Decision-Making at an Executive Level in Large Companies Working with Innovation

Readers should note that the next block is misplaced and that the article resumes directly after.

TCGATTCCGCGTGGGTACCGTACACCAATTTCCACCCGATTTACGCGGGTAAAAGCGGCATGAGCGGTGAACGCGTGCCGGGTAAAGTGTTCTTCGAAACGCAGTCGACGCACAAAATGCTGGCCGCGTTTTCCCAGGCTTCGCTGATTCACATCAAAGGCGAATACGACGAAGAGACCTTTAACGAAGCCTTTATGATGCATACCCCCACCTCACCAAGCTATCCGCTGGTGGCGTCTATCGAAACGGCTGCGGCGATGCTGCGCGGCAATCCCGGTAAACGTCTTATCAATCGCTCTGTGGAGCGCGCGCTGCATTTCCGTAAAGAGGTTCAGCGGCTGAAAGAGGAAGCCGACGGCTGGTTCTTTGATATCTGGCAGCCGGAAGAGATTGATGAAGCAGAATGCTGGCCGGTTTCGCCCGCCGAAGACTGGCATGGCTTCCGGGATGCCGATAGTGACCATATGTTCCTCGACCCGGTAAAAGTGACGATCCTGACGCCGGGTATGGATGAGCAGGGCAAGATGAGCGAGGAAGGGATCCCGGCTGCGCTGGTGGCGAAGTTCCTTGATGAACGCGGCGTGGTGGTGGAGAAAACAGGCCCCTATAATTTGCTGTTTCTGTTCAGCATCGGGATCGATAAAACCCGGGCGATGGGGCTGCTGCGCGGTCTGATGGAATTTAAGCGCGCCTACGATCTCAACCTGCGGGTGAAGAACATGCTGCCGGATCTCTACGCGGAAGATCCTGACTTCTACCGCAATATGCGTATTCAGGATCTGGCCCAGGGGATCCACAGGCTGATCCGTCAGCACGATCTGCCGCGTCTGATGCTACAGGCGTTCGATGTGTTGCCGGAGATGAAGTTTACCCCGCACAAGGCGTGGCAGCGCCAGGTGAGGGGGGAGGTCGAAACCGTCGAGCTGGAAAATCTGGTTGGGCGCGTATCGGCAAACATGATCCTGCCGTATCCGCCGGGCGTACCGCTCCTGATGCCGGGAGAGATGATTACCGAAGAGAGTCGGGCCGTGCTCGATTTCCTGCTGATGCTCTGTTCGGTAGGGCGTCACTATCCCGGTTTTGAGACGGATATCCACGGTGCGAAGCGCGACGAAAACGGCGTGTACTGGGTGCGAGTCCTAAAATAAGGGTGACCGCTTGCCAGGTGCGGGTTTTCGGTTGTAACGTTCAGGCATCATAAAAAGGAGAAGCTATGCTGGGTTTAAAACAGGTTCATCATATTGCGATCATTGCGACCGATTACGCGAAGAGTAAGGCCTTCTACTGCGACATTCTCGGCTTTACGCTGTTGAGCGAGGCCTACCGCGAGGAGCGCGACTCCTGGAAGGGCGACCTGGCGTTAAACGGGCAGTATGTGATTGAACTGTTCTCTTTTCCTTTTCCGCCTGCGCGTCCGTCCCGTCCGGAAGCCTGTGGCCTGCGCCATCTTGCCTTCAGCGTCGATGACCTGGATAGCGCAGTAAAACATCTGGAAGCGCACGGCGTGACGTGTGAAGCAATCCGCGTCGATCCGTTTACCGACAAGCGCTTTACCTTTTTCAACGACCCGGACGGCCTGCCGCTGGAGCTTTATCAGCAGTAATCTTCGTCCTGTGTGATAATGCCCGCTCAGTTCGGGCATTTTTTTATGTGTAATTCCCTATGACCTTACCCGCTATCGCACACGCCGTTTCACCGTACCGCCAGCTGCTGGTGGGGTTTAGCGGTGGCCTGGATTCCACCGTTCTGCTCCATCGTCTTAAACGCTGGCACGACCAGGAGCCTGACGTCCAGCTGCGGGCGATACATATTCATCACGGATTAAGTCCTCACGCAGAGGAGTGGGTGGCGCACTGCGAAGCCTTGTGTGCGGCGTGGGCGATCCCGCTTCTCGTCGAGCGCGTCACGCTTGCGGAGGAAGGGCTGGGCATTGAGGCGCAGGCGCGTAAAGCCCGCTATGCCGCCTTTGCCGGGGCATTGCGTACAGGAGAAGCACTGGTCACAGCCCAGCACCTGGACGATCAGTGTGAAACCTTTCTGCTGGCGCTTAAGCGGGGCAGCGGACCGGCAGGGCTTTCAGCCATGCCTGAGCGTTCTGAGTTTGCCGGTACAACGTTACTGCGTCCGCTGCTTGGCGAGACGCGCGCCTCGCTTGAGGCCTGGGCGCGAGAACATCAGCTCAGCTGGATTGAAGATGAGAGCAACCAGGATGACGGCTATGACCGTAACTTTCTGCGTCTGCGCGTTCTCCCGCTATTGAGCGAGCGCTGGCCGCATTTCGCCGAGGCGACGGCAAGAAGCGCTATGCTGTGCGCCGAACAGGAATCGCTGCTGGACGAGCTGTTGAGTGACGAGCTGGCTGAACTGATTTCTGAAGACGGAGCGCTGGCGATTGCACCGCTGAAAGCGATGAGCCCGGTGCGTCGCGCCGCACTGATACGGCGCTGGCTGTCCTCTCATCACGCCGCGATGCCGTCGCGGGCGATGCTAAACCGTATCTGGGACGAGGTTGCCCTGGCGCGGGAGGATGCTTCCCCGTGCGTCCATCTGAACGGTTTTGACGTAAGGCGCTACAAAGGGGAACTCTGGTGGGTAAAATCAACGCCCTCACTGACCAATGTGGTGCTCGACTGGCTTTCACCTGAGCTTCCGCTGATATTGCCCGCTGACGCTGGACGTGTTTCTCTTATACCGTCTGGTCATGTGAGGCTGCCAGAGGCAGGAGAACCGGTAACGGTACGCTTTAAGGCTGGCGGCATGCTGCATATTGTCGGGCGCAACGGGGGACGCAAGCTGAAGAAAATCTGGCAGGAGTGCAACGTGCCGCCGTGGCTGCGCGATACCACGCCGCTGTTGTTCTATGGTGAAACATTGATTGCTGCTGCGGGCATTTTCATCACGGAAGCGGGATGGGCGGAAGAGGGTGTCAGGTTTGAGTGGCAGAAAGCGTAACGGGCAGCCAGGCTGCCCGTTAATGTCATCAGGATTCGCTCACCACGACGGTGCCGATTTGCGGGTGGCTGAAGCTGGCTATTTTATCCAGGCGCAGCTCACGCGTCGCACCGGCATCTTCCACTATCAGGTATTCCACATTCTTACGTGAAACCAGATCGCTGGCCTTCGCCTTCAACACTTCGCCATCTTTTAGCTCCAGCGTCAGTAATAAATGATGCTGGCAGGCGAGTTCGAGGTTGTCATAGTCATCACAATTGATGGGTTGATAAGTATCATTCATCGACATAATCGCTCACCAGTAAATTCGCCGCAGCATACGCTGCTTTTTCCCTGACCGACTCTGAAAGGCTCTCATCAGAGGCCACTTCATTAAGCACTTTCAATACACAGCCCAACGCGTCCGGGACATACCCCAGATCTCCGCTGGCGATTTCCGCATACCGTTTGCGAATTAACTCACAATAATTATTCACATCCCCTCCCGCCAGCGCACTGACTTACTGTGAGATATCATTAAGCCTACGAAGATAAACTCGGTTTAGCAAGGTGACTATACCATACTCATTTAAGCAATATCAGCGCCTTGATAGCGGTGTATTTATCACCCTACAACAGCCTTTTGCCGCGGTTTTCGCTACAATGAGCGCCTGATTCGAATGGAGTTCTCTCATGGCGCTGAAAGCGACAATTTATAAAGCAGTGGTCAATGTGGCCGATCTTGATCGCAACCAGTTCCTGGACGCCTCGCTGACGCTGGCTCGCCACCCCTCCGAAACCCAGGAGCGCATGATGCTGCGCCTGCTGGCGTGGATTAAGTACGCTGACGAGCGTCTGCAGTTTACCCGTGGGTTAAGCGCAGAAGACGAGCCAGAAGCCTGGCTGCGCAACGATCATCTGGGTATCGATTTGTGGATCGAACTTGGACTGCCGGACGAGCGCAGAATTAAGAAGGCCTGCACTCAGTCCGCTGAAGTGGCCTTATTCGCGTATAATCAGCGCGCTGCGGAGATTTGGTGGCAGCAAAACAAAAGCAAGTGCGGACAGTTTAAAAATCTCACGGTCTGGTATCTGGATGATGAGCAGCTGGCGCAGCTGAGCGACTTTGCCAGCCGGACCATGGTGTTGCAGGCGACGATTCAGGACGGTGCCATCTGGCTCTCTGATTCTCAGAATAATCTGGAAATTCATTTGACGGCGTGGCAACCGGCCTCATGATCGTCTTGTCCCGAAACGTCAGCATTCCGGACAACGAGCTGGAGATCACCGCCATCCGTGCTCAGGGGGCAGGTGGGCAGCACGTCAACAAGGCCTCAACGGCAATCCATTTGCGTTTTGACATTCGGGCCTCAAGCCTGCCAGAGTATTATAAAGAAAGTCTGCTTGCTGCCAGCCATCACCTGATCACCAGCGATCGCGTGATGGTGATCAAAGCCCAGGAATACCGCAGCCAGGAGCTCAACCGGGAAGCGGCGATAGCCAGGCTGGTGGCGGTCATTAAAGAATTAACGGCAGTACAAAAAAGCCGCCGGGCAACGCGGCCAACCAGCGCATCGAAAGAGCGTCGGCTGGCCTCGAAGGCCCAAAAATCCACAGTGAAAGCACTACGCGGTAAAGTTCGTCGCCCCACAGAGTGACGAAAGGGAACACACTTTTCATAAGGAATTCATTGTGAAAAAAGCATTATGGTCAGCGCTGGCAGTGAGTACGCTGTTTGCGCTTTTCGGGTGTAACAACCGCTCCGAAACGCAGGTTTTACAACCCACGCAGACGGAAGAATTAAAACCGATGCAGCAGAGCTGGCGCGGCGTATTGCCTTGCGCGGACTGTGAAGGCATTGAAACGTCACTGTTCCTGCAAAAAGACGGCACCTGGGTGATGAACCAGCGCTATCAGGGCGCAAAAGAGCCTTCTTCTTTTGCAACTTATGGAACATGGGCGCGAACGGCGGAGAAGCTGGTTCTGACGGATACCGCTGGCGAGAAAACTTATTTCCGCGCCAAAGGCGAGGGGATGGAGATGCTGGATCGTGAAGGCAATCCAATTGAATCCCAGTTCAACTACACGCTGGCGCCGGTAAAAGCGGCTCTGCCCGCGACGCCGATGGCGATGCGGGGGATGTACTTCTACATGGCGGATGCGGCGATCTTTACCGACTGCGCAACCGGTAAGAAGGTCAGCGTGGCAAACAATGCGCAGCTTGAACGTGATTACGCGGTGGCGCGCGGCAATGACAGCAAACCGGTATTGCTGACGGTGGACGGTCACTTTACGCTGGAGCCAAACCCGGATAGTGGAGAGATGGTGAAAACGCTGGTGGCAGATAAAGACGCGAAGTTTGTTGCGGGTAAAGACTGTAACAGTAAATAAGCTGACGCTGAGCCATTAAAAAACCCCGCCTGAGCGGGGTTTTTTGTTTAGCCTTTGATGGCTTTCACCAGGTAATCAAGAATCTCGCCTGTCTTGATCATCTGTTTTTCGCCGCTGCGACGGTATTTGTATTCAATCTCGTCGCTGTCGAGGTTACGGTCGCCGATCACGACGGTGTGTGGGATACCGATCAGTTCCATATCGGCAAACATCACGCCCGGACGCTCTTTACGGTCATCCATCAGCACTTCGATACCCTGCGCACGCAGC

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In today's society, it seems that all companies focused on innovating. This enables them to attract new customers, satisfy the customers they have, and to increase revenues. As innovation can be very challenging to handle, many companies have chosen to use certain frameworks to systematize the innovation process. A natural part of the innovation process is decision making, everything from if the idea should be edited to whether it should be commercialized. Much research has been conducted on how decision making is done and what affects us when making decisions. There is, however, a lack of established theory on how different factors affect us, especially how it affects us during the innovation processes. Because of this, the purpose of this thesis is to investigate how rationality and emotions affect the decisions that are made when large established companies work systematically with innovation. In order to answer this, it has been formulated two research questions:1. What are members of top management teams basing their decisions on? 2. How are members of top management teams affected by facts and emotions? To find answers to this, a theoretical and empirical study was performed, with the help of a single case study, Securitas. The empirical data was obtained through in-depth interviews conducted with Securitas top management team, called Strategic management group (SMG). This has set the basis for the analysis and discussion in the thesis. The findings were then discussed and compared to established theory. Some of the findings suggest that top management members base their decisions on (fact) return on investment, risk, cost-benefit and customer demand. However, also are very influenced by passion, gut feeling, and consensus. The findings suggest that top management's need for return on investment and more puts a damper on the number of ideas and innovations that are created. In addition, it seems that it slows down the implementations, which in return leads to reduced competitiveness. Furthermore, the findings suggest that passion is essential for the ideas to be invested in, and it may seem more important than both consensus and facts.